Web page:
A hill with a hidden past, Hare Law’s most distinctive feature is not immediately obvious from the ground but take a quick look at the map or an aerial photograph and it becomes apparent.
The established forestry has been planted in parallel T-shaped bands along its whaleback spine and, while more recently sown woodland now fills the gaps in between, the unusual planting pattern remains a quirky feature of the hill, and a clue to its history.
As a hill, Hare Law is not particularly high – 145 metres at the top – and, while not visiting the summit, this circuit around is lower flanks still manages to afford clear views of Fife’s higher spots, among them neighbouring Benarty Hill, the Lomond Hills and, off to the east, Largo Law.
But unlike these naturally formed geological wonders, Hare Law is something of an imposter, for it is actually an artificial peak, a vast bing created from the spoil of the former Westfield opencast coal mine, once one of the deepest holes in Europe.
Cloaked in trees and carpeted with grass, it is hard to imagine that prior to the 1950s, Hare Law in its present form did not exist and the ground here was flat farmland and rough moor.
Equally impressive is the transformation of nearby Lochore Meadows Country Park. Site of the Fife Coal Company’s Mary Colliery, which operated from 1904 until 1966, it is an oasis of green space and it was from here that I set off.
Hiking back along the park access road, past the ruins of 14th century Lochore Castle, my outward route followed the Fife Pilgrim Way, a 64-mile long distance trail running from Culross and North Queensferry via Dunfermline Abbey to St Andrews and its cathedral.
It led me through Crosshill, out into open country and up to Harelaw Cairn, a prehistoric burial chamber where Victorian archaeologists and treasure hunters unearthed pottery, urns, human teeth and bones.
Once over 20 feet high but robbed of much of its stone, the cairn is now a shadow of its former self, the surrounding ground muddy, churned up by sheep. It is, however, a good viewpoint with a couple of wooden benches.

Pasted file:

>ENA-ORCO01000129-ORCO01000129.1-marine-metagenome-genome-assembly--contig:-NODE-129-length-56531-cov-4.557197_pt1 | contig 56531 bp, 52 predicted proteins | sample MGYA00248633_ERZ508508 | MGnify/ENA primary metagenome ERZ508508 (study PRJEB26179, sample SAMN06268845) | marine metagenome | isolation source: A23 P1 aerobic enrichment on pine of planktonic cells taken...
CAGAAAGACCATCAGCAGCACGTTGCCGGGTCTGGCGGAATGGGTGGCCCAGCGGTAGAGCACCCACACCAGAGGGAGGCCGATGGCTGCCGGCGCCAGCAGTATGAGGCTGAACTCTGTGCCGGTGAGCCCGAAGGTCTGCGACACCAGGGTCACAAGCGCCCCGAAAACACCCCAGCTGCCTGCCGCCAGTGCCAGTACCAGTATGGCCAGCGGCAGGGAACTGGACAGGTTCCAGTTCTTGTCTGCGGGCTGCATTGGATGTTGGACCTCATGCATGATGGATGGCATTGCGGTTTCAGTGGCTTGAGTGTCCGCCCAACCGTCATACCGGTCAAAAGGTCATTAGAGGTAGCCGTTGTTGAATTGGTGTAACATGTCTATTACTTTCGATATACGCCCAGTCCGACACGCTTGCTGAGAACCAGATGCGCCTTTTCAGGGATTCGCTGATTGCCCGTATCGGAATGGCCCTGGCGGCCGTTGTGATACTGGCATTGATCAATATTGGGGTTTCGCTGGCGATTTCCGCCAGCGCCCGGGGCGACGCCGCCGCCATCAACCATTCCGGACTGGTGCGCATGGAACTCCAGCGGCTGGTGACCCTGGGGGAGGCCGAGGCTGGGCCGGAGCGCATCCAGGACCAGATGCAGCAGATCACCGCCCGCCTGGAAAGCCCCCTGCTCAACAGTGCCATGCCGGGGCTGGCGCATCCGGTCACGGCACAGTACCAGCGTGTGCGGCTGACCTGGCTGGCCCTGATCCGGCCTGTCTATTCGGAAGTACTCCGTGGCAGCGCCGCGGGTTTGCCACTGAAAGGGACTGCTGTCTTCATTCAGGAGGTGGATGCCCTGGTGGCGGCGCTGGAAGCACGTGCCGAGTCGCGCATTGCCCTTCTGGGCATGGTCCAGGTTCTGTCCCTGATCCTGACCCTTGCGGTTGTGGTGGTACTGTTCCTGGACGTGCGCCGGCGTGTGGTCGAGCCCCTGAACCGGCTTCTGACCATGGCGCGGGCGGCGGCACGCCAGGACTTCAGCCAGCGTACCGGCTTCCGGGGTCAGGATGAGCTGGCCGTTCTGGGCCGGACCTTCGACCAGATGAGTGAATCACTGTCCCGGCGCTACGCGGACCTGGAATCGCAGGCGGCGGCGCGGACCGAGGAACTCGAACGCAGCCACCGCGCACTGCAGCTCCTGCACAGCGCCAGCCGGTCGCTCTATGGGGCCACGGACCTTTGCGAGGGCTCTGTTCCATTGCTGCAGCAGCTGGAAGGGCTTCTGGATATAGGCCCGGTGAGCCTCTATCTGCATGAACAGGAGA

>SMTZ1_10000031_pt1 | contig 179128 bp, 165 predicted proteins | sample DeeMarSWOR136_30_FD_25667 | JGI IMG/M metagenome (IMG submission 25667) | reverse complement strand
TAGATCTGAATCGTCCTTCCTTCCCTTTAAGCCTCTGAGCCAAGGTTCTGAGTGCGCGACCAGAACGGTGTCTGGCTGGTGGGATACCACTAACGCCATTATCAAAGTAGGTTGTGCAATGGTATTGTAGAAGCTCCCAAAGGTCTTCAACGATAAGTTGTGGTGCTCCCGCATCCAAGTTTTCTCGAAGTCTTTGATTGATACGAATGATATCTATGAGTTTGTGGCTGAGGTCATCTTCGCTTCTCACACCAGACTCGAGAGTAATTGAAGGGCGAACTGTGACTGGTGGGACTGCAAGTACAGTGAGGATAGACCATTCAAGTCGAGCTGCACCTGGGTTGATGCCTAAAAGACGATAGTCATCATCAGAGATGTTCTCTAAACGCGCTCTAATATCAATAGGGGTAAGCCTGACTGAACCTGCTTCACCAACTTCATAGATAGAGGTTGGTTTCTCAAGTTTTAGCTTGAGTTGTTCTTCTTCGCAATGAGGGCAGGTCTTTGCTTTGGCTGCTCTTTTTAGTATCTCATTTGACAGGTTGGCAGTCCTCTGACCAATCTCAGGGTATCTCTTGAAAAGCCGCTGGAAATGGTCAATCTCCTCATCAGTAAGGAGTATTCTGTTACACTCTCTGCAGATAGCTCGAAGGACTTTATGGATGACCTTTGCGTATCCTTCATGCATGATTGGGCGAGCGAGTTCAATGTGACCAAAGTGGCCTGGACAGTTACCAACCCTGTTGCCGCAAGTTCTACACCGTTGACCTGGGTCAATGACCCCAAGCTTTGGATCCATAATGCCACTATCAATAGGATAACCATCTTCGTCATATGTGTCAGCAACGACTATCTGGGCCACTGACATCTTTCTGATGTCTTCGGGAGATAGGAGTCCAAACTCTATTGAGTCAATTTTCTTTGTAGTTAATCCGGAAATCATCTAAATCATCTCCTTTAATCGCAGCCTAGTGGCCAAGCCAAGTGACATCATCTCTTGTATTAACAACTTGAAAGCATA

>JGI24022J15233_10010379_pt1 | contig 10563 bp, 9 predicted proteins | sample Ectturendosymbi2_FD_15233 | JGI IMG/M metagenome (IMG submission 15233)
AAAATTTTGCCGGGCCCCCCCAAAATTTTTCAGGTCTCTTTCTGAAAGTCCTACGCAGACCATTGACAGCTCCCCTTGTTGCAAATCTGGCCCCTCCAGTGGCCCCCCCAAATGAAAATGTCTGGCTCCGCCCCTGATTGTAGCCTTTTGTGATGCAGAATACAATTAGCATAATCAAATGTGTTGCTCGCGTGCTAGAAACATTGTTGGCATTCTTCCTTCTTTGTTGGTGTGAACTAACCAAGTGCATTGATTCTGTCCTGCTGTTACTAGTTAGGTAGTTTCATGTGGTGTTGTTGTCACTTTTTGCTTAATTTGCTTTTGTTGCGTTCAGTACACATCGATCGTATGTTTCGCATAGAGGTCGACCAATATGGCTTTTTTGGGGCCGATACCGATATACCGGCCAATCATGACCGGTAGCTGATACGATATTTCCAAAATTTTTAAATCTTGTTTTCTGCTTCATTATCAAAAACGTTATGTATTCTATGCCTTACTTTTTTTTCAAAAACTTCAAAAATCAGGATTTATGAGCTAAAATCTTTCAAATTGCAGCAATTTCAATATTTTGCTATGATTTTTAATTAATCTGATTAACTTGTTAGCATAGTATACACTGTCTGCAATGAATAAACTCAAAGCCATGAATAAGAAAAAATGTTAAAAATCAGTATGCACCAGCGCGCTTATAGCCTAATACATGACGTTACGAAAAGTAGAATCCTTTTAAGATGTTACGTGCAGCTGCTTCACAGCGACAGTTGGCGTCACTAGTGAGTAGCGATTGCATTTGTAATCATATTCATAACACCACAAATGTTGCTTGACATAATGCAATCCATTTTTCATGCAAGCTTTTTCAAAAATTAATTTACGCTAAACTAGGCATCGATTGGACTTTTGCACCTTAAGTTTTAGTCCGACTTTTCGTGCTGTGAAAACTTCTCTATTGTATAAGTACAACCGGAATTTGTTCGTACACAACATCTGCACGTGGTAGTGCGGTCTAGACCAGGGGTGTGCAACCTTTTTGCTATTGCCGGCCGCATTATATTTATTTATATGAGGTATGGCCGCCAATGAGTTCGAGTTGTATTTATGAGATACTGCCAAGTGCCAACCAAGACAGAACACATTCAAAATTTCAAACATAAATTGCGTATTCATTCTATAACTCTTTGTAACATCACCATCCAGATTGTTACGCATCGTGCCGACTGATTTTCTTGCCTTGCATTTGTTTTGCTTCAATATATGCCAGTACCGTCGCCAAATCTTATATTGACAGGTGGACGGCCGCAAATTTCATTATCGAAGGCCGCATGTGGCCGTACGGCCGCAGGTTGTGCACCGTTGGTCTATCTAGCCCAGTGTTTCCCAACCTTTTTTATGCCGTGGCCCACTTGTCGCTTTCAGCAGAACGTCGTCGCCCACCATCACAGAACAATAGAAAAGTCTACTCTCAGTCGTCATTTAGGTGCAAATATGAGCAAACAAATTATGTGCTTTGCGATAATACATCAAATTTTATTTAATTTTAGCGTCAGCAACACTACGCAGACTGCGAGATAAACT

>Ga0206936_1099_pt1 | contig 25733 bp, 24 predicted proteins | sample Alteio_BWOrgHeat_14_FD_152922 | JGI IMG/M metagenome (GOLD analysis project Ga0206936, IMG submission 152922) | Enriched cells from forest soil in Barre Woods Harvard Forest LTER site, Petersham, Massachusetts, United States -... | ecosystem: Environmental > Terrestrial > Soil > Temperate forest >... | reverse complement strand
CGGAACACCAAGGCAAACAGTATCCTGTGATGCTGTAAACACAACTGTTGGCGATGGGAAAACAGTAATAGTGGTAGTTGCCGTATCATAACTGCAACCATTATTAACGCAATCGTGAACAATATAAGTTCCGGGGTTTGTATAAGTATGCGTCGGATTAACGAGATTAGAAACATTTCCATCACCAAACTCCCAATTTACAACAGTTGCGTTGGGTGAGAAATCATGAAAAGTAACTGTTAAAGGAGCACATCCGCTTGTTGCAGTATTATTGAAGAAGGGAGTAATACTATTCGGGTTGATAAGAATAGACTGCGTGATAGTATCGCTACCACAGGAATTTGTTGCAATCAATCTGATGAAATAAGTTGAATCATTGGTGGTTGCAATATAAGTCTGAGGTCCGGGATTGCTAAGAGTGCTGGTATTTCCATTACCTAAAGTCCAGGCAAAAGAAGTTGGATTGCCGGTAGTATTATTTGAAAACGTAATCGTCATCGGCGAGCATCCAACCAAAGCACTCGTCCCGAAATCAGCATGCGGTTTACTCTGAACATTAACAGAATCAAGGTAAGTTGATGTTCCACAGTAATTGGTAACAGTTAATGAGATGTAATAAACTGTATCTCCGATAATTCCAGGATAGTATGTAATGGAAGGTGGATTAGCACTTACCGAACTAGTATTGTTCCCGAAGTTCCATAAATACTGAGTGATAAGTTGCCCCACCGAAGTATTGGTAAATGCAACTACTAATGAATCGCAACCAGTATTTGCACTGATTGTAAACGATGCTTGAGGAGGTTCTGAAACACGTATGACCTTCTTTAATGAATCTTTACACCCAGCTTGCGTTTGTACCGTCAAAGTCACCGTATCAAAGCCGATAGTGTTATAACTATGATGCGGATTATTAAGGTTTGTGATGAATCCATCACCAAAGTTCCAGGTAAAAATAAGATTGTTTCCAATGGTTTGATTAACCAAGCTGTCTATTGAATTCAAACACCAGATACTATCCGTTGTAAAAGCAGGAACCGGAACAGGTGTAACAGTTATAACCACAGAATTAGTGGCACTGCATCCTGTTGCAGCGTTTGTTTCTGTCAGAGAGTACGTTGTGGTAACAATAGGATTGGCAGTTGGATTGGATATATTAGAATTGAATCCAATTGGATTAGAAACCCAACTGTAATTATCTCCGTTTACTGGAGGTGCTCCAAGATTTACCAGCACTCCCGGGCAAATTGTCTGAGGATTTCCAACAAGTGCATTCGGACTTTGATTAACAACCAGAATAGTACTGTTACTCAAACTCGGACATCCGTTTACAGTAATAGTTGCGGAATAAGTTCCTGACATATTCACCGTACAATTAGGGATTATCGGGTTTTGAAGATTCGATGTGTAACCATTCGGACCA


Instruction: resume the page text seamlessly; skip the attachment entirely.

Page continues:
Close by, an old byway linking Lochore with Cardenden, known as Torres Loan, strikes east, running along the base of the bing, the waterfilled pits of Westfield clearly visible to the north.
Beyond the lagoons and scarred industrial land, Bishop Hill and East Lomond are obvious natural landmarks, West Lomond emerging from behind its neighbour as I progressed east along path and then track.
Passing below the bands of spruce, the route rounds the eastern end of the bing, leaving Torres Loan and descending past a farm at Redhouse to the village of Woodend where the return leg, along the southern fringes of Hare Law, begins.
From a metal barrier gate at the end of Muirtonhill Road, a good track runs between pasture and a golf course, the trail briefly joining the waymarked John Blamey Path, which heads up and over the hill, before continuing west above Pitcairn Farm.
Beyond a couple of gates, the track ends and, after crossing a wooden stile, I joined a pleasant grassy path that runs between the plantation and a bank of old oaks, curving gently up to Harelaw Cairn.
1. Follow path running alongside country park access road to park entrance on B920.
2. Cross B920, bear left then go right, along Park Street.
3. Branch right up grassy bank and along path (signed Torres Loan/Harelaw Cairn).
4. Go right (signed Cardenden) through metal gate and ascend path, passing below two pylon lines.
5. Go left through gate (signed Cardenden) and follow Torres Loan 2km east.
6. Turn right and follow track south, branching right at junction by Redhouse, to B921.
7. Continue south along B921, past bus shelter, then go right along Muirtonhill Road. Pass metal barrier gate at road end and progress ahead along track, kinking right, then left at blue cabin, to junction beyond ruin on left.
8. Turn right, ascending path to gate, then go left along track.
9. Ignore track branching left and continue ahead, through gate, to gate and then stile. Cross stile and, bearing right, follow grassy path to Harelaw Cairn and point 5. Retrace steps to Lochore.
Distance: 10km/6¼ miles
Time: 2-3 hours
Grading: Moderate route following good tracks and paths, muddy in places, with a couple of sections of ascent. Keep dogs under close control around Harelaw Cairn where sheep graze
Start/finish: Willie Clarke Centre, Lochore Meadows Country Park, two miles north of Lochgelly on B920 (Grid ref: NT 170961)
Map: Ordnance Survey 1:50,000 Landranger sheet 58; Ordnance Survey 1:25,000 Explorer sheet 367
Tourist Information: Willie Clarke Centre, Lochore Meadows Country Park, Lochore, Fife KY5 8BA (Tel 01592 583343)
Public transport: Stagecoach Fife bus services 19, 20A and 81 serve Lochore